|Management Practices for
Agricultural Nonpoint Sources - Best Management Practices
(Note: This is textbook point/counterpoint language deception, using the 'conflict management' approach that leaves the reader scratching his head and saying, 'What'd they say???' That's the point: if you don't know what they said -- and their deliberate confusing verbiage and rambling discourse fulfills that intent -- how can you dispute it? Please, read with care! 'Outreach agents' are change agents, nothing more. Their agenda is not to cherish farming and farmers, but their name sounds innocent. It isn't.)
For many pollutants, a number of generally effective management practices (termed best management practices or BMPs) for addressing agricultural nonpoint sources have been developed.
Many of these "BMPs" are now incorporated into the technological baseline of modern American agriculture and are so broadly implemented that they are taken for granted by the public as part of the agricultural landscape.
These include basic measures for soil and water conservation, pesticide and nutrient application, handling of livestock wastes, and grazing management.
Additional BMPs beyond this baseline are also used to varying degrees by growers, ranchers and forest landowners in the watersheds draining to the Sanctuary.
The term "BMP" is misleading, however.
It cannot be said that any so-called BMP will be the most effective option in any particular circumstance.
Experience, professional judgment, and experimentation are always required for the successful implementation of appropriate pollution controls on a site-specific basis.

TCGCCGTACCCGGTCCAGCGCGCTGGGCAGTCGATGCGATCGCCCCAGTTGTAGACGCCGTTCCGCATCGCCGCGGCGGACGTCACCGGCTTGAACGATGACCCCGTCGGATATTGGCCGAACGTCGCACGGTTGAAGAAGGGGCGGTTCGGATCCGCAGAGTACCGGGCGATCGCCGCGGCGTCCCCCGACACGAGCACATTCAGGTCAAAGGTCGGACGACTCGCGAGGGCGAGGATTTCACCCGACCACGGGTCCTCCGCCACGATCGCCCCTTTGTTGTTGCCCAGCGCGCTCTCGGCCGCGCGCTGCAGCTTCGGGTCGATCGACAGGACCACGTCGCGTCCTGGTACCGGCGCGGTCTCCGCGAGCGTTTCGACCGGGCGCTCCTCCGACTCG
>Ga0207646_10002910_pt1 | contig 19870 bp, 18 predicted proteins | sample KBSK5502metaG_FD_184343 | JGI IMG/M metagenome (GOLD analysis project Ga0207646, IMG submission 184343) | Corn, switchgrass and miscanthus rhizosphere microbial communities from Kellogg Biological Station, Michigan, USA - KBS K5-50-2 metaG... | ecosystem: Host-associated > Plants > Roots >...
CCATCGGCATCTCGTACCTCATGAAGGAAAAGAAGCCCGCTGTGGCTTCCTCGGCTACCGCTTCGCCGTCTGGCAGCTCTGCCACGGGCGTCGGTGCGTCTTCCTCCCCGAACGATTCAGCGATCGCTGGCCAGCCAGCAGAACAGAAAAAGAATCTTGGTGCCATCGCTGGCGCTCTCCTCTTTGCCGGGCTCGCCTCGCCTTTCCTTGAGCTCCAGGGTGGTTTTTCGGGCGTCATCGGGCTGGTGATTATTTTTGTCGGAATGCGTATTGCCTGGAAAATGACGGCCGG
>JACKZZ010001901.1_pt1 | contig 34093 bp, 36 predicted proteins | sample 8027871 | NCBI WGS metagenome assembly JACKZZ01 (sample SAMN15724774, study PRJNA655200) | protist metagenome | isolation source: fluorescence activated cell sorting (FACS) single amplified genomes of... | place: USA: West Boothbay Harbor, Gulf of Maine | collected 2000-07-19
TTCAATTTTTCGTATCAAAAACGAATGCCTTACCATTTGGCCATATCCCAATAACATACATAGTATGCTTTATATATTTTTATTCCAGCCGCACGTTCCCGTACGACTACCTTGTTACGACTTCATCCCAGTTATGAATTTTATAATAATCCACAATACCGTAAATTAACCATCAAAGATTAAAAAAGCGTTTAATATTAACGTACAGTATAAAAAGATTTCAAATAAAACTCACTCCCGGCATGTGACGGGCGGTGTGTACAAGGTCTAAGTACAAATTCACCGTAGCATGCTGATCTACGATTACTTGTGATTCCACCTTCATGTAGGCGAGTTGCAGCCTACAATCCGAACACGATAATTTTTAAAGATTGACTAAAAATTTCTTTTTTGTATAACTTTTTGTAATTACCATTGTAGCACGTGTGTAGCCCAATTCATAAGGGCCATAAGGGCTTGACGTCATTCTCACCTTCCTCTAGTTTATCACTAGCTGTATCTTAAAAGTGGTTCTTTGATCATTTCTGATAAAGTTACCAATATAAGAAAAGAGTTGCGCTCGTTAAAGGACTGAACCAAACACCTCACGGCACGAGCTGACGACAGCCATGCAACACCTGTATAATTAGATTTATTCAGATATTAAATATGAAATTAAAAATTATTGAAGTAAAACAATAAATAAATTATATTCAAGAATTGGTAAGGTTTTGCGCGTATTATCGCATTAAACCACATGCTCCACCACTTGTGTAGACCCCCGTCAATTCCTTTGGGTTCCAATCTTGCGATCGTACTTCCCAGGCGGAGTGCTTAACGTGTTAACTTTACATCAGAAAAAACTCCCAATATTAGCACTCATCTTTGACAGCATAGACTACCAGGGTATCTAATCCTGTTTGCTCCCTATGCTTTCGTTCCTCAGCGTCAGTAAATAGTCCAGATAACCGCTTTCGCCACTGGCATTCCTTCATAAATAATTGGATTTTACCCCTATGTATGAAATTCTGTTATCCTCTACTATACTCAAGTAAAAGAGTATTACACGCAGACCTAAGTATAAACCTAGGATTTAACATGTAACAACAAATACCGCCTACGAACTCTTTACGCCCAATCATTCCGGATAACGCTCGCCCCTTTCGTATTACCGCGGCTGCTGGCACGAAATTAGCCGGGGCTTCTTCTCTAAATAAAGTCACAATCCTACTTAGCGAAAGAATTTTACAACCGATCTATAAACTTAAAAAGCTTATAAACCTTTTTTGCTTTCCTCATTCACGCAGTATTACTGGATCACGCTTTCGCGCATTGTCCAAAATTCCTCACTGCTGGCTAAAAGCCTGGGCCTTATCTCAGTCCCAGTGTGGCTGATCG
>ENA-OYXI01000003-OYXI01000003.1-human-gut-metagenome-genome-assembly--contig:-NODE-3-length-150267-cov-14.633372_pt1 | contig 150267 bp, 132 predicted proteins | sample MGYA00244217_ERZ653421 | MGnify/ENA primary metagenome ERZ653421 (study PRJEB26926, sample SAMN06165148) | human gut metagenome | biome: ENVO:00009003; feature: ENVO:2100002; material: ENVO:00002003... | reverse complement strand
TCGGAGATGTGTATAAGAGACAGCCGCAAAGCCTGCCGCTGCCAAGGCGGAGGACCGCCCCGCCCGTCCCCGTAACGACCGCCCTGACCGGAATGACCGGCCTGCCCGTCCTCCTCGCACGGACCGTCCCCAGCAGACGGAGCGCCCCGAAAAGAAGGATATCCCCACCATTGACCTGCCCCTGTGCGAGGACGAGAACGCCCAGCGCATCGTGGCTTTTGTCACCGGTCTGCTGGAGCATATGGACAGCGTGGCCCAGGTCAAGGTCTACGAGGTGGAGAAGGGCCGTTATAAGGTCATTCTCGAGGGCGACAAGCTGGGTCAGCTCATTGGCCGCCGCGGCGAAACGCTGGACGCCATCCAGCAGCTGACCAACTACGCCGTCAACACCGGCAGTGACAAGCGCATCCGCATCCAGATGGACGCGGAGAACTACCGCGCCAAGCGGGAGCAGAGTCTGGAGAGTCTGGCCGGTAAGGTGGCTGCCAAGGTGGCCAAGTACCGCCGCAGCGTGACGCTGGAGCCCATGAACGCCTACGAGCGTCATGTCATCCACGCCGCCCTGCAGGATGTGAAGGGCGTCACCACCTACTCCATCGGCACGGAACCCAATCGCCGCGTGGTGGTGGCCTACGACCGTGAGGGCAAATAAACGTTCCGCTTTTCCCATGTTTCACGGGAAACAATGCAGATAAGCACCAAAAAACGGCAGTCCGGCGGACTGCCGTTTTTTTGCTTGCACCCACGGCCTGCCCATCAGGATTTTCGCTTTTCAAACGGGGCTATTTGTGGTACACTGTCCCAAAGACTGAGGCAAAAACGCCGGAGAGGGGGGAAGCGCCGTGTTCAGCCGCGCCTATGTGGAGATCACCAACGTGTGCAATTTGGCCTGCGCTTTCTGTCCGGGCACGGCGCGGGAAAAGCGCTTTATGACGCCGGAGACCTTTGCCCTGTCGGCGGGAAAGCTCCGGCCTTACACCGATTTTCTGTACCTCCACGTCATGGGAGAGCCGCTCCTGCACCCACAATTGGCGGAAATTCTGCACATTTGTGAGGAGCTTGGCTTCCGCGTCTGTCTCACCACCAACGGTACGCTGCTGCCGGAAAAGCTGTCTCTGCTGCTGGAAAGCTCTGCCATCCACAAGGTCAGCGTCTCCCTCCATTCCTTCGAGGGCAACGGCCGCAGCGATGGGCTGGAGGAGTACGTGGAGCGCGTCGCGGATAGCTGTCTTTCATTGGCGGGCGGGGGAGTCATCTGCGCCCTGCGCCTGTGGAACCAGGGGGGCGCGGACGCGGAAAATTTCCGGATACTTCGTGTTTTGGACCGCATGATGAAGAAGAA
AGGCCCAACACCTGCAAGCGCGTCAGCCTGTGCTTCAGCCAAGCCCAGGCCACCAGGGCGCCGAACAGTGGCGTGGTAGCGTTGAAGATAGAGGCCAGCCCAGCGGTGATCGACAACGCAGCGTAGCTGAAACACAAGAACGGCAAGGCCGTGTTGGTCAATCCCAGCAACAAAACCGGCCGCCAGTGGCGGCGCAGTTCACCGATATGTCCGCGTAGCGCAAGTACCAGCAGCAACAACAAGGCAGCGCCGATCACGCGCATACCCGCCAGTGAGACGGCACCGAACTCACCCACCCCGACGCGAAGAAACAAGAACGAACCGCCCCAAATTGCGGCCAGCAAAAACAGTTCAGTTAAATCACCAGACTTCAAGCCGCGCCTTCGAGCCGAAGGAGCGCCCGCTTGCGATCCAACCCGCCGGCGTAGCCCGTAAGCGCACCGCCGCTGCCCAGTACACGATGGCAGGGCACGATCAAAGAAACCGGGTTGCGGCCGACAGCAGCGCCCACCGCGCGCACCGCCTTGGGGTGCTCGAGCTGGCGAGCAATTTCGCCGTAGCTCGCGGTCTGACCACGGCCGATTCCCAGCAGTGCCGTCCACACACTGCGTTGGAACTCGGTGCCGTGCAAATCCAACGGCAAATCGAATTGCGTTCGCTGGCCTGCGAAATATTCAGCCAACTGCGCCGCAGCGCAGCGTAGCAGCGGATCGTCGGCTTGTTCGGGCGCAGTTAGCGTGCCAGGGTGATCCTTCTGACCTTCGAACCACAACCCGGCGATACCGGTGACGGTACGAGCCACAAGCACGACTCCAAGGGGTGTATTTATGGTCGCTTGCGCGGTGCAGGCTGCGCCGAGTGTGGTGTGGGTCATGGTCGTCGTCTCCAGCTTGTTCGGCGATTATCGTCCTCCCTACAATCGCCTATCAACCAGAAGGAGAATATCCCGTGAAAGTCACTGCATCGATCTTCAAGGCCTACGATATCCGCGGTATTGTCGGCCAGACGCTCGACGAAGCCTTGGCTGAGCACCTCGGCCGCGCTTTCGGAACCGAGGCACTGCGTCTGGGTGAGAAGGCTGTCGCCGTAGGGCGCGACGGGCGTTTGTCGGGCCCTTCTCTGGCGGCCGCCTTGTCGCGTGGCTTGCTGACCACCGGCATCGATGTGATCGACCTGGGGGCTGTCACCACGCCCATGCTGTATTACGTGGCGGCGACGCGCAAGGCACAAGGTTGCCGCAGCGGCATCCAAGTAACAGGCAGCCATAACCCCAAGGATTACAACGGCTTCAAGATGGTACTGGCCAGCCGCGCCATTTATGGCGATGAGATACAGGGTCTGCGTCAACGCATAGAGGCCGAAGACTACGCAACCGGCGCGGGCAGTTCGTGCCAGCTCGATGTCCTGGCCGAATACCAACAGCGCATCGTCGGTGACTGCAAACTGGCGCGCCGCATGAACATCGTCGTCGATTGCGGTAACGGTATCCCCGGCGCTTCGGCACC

For this reason, the term "management practices" is generally used in this document rather than BMP.
Such generally effective "Best Management Practices" are described in detail in a variety of other documents resulting from a wide range of research, management studies and plans.
These include the State Water Resources Control Board (SWRCB) and the California Coastal Commission's Management Measures to Address Sources of Nonpoint Pollution affecting California Waters, the NRCS Field Office Technical Guide, Department of Pesticide Regulation (DPR) and UCCE publications, and the watershed-specific plans cited in the bibliography.
Examples of these agricultural practices discussed in this document are not meant to imply that a prescriptive menu of "one size fits all" preferred practices be established for the watersheds draining to the Sanctuary.
Identification of the most appropriate controls for site- and crop-specific conditions is best made by the landowner/operator relying on technical sources of expertise such as NRCS, UCCE, Agricultural Commissioners, private professional consultants, private agricultural industry associations, and local outreach agents such as the Resource Conservation Districts (RCDs) and Community Alliance with Family Farmers (CAFF).
The WQPP recognizes the importance of supporting the continued evolution of improved agricultural management practices through public and private initiatives, utilizing economically sound adaptive management practices.